I’ve not used auto schedule on Hootsuite before, although I am a big Hootsuite fan and use it for both work and personal accounts to manually schedule content. I was interested to hear that you can choose the maximum number of tweets you want the platform to auto schedule a day (e.g. no more than 8). As you find relevant and interesting content to push out to your audience, you ‘auto schedule’ it, and if you’re finding more than 8 articles a day, Hootsuite will automatically schedule that for the next ‘available’ day.

There are the usual arguments about whether or not too much content curation is making Twitter too ‘noisy’, but personally, people sharing relevant, interesting information that helps me learn and develop is one of the main attractions of Twitter for me – so I’m all for it! But that’s with the strong proviso that I only ever share content which I have read and genuinely found interesting, thought provoking or useful. I would never share for sharing’s sake.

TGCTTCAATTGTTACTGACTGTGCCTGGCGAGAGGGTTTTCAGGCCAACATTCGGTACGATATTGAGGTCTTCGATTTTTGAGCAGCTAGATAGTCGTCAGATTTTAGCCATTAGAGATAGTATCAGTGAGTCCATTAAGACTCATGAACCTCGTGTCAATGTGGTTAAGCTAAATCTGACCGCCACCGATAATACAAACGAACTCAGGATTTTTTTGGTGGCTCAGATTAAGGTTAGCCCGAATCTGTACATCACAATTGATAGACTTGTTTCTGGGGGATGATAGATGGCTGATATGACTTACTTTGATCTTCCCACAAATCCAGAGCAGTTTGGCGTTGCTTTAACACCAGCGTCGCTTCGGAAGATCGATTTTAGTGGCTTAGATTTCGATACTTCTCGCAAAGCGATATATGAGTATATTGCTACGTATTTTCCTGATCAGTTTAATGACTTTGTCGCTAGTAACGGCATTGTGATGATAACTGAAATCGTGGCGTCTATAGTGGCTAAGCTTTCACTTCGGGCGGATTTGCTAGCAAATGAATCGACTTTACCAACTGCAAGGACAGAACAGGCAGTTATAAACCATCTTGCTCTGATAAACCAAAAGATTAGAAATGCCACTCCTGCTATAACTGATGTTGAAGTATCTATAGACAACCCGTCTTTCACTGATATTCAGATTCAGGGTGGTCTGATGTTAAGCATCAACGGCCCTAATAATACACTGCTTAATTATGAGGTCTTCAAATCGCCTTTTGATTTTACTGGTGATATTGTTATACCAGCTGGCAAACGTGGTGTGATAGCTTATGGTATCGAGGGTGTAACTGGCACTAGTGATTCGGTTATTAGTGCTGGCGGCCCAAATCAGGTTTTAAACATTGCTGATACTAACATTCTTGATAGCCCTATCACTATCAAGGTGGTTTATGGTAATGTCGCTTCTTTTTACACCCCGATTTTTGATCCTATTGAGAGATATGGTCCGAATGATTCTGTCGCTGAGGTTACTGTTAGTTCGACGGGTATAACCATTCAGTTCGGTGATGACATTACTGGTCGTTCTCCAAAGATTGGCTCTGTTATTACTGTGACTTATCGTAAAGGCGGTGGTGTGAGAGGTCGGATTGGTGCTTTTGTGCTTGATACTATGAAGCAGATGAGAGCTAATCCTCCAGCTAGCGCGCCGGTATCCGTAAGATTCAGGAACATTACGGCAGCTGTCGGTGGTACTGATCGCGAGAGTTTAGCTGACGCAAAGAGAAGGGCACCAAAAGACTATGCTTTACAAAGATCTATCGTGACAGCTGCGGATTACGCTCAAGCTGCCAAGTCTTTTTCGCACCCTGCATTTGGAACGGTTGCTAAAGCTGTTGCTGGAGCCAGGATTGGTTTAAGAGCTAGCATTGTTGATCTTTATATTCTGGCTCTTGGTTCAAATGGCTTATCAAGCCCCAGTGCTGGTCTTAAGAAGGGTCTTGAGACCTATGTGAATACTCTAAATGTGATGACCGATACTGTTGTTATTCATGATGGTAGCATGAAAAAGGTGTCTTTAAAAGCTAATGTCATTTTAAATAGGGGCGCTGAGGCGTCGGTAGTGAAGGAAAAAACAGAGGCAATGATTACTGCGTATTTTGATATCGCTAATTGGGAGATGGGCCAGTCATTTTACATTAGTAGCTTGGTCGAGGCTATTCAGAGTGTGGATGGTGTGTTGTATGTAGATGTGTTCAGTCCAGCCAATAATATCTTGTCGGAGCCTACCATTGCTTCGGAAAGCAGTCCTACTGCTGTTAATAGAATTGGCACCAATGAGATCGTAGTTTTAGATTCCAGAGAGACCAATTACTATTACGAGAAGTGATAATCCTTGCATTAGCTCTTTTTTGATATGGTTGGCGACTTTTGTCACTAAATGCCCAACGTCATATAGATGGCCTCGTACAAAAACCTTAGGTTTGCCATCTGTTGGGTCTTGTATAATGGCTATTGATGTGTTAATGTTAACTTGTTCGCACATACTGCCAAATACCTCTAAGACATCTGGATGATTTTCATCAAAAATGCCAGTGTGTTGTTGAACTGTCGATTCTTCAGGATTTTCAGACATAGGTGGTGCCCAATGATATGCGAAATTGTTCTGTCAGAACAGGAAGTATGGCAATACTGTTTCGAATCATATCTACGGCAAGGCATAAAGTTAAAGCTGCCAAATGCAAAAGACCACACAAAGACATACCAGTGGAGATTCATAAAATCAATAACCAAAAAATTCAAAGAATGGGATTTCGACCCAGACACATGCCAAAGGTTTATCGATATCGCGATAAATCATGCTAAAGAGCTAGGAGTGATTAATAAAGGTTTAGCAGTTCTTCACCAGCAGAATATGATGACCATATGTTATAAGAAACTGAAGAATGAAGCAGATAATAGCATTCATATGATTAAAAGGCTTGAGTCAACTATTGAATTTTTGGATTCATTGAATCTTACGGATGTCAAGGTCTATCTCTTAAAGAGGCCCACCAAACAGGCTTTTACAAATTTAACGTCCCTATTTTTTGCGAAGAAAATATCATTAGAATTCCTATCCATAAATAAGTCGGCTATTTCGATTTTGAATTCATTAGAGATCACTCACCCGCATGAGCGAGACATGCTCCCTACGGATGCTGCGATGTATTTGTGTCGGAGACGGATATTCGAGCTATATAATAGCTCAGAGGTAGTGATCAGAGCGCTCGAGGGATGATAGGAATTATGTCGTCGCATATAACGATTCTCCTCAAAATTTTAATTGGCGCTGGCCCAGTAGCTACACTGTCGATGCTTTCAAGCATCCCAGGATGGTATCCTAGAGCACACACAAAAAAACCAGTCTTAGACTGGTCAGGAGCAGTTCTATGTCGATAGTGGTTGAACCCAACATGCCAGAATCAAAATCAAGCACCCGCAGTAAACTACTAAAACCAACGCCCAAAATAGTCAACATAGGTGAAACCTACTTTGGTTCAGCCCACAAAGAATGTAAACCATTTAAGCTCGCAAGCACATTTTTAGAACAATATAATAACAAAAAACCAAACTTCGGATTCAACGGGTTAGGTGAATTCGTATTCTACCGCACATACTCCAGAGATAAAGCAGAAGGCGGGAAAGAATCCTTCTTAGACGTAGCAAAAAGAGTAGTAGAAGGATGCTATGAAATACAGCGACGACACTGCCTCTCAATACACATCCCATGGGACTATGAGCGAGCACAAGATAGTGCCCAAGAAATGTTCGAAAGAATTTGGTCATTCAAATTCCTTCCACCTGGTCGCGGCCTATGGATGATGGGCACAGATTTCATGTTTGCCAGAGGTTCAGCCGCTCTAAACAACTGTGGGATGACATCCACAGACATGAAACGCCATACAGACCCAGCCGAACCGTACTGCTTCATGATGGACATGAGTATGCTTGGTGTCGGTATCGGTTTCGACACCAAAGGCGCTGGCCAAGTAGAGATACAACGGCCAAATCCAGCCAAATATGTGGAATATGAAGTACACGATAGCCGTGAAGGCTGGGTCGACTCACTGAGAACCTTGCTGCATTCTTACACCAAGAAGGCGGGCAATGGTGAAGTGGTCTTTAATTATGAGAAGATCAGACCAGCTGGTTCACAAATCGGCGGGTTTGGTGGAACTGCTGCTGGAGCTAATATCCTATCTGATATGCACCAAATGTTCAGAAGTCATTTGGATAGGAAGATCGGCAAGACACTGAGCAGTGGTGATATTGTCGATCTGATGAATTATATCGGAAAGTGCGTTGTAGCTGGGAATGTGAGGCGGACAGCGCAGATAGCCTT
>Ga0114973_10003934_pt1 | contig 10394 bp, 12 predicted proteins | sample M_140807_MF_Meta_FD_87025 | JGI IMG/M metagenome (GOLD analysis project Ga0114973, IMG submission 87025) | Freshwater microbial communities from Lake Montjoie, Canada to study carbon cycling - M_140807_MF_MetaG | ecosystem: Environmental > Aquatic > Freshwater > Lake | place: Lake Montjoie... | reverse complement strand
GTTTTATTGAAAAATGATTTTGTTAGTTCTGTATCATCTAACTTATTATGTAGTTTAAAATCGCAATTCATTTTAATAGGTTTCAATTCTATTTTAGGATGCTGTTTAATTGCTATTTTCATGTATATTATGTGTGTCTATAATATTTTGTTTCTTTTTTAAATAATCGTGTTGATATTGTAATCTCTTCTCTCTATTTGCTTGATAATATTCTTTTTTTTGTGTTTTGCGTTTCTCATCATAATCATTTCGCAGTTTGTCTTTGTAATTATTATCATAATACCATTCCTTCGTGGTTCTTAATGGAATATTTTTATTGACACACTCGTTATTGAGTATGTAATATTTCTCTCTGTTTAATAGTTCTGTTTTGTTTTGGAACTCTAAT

It was interesting to hear that the combination of Feedly putting content straight into Hootsuite and the use of the auto schedule feature had been so useful for Daniel. He also reports that posting regularly (around 8 times a day) had helped him grow his twitter following.

So I’ve decided I might give it a go and see how it works for me. I don’t think I’ll be aiming as high as 8 times a day… maybe more like 3 to start with! And I will make sure I’m not sharing anything I don’t genuinely believe to be a good, engaging, informative read.

No doubt I will report back with my thoughts in a later blog post…